And yet, it’s interesting that the phrase Jesus uses is unique.  He doesn’t say “believe THE good news.”  Instead, he says, “believe IN the good news.”  The good news Jesus brings isn’t a sales pitch you’re supposed to buy.  And it’s not an idea that you’re supposed to intellectually accept.  Instead, it’s an experience Jesus calls his followers to live into.

And living into the good news is different from buying into so much of the alleged “good news” that we hear about in our daily lives.  Rather, living into Jesus’ good news is about:

  • Growing in relationship with the bringer of the good news – one of the sure signs that “good news” may be a scam is that the promoter of “good news” doesn’t really know us, and doesn’t want us to get to know them, either (you know all those text messages that say, “I’m really busy right now so don’t call me!”); Mark doesn’t report any content of this “good news” but says that the final words of Jesus were “follow me.”  That is, come and be with me.  Don’t just listen to words I say.  Watch me.  Follow me.  Learn from me.  Grow in deeper relationship with me.  And that’s because Jesus himself – the very living presence of God in your life – is the good news.  But that can’t be experienced simply by reading an email; that good news has to be lived into…
  • Participating in the good news – often, when politicians promise us “good news”, it comes without needing to do anything other than “vote for me.”  Somehow, all of our ills can be solved simply by somebody else “fixing” things, without any cost or effort on our part. And that is deceptively tempting!  But when Jesus called his first followers, it wasn’t simply to come and watch (or vote for him for Messiah!)  He made them participants in the mission of making God known and real in the lives of others.  They themselves participated in the good news – they didn’t just hear about it; and often, it was through participating in the good news that they themselves experienced good news, instead of just listening to it…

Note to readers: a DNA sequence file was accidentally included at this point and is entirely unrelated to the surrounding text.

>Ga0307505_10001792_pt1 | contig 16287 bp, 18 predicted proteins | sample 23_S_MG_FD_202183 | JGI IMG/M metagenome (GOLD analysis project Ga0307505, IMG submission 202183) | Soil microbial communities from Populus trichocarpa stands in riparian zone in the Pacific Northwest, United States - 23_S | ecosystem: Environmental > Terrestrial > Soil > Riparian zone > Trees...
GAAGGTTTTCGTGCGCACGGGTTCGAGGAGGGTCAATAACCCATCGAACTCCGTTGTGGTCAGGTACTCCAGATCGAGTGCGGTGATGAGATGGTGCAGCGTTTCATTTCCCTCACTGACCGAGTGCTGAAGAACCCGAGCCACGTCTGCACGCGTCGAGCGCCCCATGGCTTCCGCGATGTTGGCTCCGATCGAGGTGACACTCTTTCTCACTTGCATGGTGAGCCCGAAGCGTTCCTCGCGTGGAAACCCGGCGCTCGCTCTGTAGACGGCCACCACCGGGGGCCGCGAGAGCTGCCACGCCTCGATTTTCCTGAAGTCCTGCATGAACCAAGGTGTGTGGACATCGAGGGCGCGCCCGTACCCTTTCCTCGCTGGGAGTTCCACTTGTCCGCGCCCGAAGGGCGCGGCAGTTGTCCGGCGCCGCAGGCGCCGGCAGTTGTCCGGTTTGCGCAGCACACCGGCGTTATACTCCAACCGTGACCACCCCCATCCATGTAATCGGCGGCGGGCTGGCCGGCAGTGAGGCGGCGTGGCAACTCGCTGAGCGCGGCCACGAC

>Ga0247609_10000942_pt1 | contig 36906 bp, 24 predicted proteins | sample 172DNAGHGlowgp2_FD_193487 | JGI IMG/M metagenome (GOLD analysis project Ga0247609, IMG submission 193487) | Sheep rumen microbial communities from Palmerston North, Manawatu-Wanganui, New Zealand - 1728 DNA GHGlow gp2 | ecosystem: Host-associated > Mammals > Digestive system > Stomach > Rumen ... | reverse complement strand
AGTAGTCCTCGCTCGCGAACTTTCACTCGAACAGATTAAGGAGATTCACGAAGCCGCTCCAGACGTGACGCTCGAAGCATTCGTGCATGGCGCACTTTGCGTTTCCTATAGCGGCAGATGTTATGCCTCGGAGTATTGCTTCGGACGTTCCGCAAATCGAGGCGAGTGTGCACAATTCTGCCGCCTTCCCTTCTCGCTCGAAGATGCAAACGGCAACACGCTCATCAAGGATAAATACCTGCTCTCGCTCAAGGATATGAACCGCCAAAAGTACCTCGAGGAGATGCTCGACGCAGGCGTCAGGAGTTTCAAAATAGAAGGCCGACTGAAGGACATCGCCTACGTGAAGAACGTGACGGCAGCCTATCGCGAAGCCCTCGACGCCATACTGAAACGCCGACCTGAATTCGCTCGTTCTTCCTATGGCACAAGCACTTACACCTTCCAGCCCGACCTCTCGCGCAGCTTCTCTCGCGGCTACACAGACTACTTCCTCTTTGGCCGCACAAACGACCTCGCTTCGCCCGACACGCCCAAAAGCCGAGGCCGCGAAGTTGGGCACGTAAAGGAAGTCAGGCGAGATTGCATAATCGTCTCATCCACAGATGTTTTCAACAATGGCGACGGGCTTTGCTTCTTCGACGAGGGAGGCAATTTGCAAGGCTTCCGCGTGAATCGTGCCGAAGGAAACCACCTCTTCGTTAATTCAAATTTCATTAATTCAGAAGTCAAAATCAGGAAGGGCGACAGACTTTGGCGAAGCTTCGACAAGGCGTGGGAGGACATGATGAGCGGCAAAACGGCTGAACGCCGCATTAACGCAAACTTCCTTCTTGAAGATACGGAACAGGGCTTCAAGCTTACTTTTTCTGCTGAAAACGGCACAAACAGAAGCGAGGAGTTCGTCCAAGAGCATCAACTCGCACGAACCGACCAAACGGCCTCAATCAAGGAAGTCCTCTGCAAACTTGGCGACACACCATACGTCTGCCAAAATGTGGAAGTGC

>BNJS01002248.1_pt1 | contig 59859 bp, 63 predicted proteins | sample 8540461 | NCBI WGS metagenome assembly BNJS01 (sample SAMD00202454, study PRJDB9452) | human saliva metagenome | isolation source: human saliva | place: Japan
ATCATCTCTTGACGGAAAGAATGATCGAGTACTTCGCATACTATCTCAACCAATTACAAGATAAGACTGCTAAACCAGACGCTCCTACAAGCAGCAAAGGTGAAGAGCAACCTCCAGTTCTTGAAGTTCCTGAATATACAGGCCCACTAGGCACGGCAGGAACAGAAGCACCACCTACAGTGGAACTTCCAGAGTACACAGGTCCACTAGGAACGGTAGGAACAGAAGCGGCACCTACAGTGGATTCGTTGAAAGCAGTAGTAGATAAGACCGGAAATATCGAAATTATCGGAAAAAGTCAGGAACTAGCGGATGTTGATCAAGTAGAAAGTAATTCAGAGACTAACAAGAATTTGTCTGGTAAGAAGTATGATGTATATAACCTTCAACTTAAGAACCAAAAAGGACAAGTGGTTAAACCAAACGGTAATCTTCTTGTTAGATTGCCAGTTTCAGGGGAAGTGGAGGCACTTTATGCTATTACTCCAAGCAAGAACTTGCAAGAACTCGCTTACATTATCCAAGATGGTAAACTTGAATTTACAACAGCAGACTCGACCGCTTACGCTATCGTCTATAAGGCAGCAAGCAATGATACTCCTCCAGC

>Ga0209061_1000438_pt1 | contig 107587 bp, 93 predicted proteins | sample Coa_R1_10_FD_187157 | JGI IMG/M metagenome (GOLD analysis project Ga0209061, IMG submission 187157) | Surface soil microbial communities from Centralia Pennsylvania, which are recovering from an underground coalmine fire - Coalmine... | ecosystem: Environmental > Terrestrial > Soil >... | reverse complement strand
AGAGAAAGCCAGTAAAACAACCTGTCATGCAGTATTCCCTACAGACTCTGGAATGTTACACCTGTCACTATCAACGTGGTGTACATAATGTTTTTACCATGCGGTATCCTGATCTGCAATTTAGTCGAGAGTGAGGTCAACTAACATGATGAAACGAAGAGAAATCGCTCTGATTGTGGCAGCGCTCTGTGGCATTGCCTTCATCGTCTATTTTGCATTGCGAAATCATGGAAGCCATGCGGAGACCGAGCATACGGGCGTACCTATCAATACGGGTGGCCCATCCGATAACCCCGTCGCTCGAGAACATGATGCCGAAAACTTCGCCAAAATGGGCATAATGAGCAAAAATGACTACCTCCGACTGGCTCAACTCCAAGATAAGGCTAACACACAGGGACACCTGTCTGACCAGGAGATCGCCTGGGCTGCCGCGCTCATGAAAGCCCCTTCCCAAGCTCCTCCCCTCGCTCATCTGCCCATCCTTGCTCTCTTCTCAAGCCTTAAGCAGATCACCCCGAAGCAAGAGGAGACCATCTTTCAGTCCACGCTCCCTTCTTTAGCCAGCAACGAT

• Sharing good news with others – those scam emails I was telling you about always seem to appeal to the idea that I alone am special, and am about to receive this thing that nobody else can have!  Maybe they’re appealing to vanity or the need to feel special.  But real good news has a broader appeal than just me.  And when Jesus called his first followers to live into the good news, he always made them sharers of the good news.  Even in Mark’s Gospel, where he tells them to keep quiet for the time being, he always in the end sends them out to share good news with others.  Real good news can’t be lived into by keeping it for yourself or your small band of family and friends…

Today, as we gather for our congregational meeting, we hear again these words of Jesus to “believe in the good news.”  And as a community of Jesus followers, that means we get a chance to celebrate how we’ve actually lived into the good news of Jesus in the past year, and to commit ourselves to continuing to live into the good news in the year ahead.

And for us, just as for Jesus’ first followers, that doesn’t mean simply hearing or repeating words of good news.  Instead, for us too, believing in the good news means living into the good news by deepening and strengthening our relationship with Jesus each day.  For us, too, believing in the good news means opening ourselves up to being active participants in the work that God calls us to be about in our community and our world.  And for us, too, believing in the good news means being sharers of the actual love and presence of Jesus with one another and with the community around us, so that we make it clear that the good news isn’t just for us.